MEDIA RELEASE: Richmond Ranges tramping tragedy sparks safety reminder
The NZ Mountain Safety Council (MSC) extends its condolences to the friends and family of the tramper who sadly died while tramping in the Richmond Ranges this week.
Media statement: attribute to NZ Mountain Safety Council Chief Executive Mike Daisley
It is always a huge tragedy when someone enjoying Aotearoa’s great outdoors does not make it home.
Until formal identification is completed, and more details are shared by authorities, MSC cannot comment directly on the circumstances surrounding the trampers death. However, this tragedy is a timely safety reminder for anyone looking at heading into the outdoors this autumn or winter season.
The Richmond Ranges, often underestimated when compared with the higher mountains of the Southern Alps, are a challenging area for trampers. The Ranges often bear the full force of strong storms, typically from the NW, which frequently bring heavy rain and gale force winds. The area has large sections of exposed alpine terrain above the bushline, and the steep forested slopes are broken up by numerous rivers and creeks, which quickly become flooded torrents in wet weather.
Through the summer months it is often very hot and dry, and drinking water can be a challenge. The Richmond Ranges are a remote and challenging tramping environment. Trampers need to carry supplies, and be independent, for an extended period. It is also considered by many to be the toughest part of the Te Araroa trail.
Between 2011 and 2019 there were 21 people involved in search and rescue along this section of the track between St Arnaud to Hackett Hut, this includes independent trampers (not walking the Te Araroa Trail) and Te Araroa Trail thru or section hikers. According to data analysed by MSC, the majority were injured after slipping or falling, however several have been rescued after either being stranded by rising water or being swept downstream during a river crossing attempt.
A coroner found Sharny Aaron Abbott, of Richmond, drowned after he was swept off his feet while crossing the swollen Hacket Creek in the Richmond Forest Park in December 2011.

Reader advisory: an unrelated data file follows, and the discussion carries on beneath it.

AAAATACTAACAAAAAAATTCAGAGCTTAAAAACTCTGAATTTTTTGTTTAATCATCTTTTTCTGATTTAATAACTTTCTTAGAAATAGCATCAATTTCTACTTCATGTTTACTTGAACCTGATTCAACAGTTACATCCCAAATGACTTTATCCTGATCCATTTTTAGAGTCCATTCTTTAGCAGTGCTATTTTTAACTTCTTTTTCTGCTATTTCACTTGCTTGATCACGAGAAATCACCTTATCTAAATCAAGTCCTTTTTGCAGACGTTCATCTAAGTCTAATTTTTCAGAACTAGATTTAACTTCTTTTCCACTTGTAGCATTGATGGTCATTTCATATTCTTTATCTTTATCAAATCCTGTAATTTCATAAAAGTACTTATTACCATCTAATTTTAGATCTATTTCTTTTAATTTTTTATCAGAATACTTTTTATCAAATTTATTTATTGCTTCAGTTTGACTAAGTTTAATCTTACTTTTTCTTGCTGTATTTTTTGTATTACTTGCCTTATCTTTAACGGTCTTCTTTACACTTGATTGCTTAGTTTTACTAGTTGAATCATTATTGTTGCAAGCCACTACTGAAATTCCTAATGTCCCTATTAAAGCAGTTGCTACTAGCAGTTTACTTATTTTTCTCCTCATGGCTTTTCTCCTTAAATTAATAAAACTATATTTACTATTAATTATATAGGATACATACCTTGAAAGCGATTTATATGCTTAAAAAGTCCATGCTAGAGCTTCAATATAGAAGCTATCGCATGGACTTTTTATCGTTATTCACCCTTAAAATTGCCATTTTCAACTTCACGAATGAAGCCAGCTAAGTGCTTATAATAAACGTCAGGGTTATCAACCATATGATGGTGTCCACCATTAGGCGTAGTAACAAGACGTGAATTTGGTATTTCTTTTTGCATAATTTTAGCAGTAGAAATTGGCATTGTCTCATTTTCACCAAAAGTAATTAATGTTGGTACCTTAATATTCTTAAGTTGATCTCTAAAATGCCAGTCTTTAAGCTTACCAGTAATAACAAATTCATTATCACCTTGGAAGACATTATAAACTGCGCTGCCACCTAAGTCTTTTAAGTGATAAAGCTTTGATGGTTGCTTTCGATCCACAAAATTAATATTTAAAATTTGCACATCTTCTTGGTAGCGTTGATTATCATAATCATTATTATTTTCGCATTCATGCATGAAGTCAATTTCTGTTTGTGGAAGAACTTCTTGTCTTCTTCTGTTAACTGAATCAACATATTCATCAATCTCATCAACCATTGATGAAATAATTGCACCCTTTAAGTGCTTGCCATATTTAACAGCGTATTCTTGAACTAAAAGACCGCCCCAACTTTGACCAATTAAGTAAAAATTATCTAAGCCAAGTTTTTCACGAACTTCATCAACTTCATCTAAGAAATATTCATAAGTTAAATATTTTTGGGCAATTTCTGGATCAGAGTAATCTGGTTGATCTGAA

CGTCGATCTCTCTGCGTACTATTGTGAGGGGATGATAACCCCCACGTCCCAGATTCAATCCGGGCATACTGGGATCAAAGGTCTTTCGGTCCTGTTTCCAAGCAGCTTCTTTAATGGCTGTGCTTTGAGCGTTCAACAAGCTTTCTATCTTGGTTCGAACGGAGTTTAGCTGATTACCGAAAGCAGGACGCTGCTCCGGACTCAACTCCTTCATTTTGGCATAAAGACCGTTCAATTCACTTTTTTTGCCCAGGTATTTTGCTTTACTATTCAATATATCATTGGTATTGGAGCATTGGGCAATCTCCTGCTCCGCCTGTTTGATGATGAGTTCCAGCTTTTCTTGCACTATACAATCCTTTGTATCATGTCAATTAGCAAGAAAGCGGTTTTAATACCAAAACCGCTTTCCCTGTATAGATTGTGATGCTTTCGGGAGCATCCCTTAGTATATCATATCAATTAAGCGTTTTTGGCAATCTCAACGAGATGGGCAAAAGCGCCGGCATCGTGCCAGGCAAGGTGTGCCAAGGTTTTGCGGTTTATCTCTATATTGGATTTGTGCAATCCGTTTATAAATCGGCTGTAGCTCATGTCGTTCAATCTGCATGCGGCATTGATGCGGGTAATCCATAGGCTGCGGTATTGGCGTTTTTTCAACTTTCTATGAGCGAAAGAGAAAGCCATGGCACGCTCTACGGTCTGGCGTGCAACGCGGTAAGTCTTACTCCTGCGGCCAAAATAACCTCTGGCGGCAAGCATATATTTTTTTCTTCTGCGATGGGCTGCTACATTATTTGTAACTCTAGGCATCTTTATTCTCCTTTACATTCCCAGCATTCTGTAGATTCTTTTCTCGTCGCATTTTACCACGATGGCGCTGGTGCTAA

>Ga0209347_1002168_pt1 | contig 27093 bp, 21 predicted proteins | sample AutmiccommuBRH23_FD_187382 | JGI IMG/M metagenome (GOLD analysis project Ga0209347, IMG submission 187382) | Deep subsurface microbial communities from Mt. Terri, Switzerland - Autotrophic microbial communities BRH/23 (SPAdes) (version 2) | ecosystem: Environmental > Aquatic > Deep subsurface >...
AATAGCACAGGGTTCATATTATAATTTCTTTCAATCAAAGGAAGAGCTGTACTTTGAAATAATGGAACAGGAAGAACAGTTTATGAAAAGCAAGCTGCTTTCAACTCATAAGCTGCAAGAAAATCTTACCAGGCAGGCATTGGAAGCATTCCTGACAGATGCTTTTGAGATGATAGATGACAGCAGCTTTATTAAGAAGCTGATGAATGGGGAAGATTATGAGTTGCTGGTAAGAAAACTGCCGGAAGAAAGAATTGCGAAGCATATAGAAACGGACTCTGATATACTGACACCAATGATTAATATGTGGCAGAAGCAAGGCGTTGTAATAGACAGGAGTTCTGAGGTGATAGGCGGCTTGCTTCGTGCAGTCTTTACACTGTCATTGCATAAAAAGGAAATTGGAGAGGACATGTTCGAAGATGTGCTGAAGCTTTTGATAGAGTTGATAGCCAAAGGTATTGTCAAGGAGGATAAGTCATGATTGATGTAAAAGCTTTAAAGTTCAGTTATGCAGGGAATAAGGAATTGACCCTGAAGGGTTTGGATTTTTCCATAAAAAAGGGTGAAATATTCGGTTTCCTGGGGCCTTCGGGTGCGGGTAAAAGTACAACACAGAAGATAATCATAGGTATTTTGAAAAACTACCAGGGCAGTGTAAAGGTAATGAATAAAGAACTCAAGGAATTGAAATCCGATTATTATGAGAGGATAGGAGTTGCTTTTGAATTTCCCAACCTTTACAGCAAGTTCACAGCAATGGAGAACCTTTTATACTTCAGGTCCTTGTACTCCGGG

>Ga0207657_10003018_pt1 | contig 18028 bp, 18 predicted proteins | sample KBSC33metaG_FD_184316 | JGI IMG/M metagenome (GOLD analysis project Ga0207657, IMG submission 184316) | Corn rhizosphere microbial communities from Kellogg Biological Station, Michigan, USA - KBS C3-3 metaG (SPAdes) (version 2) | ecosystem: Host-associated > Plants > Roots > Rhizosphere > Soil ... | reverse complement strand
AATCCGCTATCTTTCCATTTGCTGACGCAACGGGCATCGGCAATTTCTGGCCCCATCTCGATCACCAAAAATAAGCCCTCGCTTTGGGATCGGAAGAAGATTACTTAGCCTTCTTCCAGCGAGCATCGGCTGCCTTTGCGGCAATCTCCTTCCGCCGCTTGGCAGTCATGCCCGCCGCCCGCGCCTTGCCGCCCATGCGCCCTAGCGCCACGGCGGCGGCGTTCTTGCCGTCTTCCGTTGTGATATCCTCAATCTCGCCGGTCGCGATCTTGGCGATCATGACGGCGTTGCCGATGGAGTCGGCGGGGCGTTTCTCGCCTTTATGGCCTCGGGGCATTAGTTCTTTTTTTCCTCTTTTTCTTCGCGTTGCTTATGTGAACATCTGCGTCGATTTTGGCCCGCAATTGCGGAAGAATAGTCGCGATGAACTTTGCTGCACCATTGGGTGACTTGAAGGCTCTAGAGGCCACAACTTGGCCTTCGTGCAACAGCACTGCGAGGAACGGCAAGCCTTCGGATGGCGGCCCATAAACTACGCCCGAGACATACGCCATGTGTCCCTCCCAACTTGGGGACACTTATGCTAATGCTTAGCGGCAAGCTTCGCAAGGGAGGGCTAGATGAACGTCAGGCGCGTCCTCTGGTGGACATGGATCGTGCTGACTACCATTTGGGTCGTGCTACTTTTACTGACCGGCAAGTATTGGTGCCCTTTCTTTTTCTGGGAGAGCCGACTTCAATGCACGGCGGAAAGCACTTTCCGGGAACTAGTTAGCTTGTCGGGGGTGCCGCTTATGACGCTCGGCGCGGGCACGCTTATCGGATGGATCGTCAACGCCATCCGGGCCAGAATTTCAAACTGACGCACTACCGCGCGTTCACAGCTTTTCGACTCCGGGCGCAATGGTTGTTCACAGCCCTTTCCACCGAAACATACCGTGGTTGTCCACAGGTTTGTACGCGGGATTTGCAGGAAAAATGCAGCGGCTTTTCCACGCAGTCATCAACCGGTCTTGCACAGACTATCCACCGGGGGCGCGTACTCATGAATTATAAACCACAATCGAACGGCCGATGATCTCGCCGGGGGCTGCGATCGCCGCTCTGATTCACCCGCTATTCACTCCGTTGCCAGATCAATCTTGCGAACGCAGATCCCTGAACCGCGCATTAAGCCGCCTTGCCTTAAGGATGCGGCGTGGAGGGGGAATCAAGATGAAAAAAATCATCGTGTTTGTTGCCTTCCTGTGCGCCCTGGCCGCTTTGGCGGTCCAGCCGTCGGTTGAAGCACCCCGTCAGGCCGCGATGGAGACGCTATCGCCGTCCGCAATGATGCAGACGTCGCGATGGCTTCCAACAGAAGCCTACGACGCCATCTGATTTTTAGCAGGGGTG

MSC Chief Executive Mike Daisley says the tramper did the right thing by writing their intended route in hut books and sharing intentions with a trusted contact, and this information would have supported search and rescues teams.
“This is a great example of the importance of leaving intentions in hut books as you pass by, and with trusted friends and family.
“Sharing your plans, such as your start and end dates and locations you will travel through, with a trusted contact are important steps that anyone heading outdoors should do,” he said.
Notes to journalists:
- This video, produced by the NZ Mountain Safety Council, helps trampers learn what to expect and how to prepare for the Alpine Route in the Richmond Ranges.
Refer to the NZ Land Safety Code:
- Choose the right trip for you: It pays to learn about the route and make sure you have the skills for it.
- Understand the weather: It can change fast. Check the forecast and change your plans if needed.
- Pack a change of warm clothes and extra food: Prepare for bad weather and an unexpected extra night out.
- Share your plans and take ways to get help: Telling a trusted person your trip details and taking a distress beacon can save your life.
- Take care of yourself and each other: Eat, drink and rest, stick with your group and make decisions together.
For more helpful information on staying safe in the outdoors head to the MSC website.
Contact Communications Advisor Rebekah Wilson at firstname.lastname@example.org with any other queries.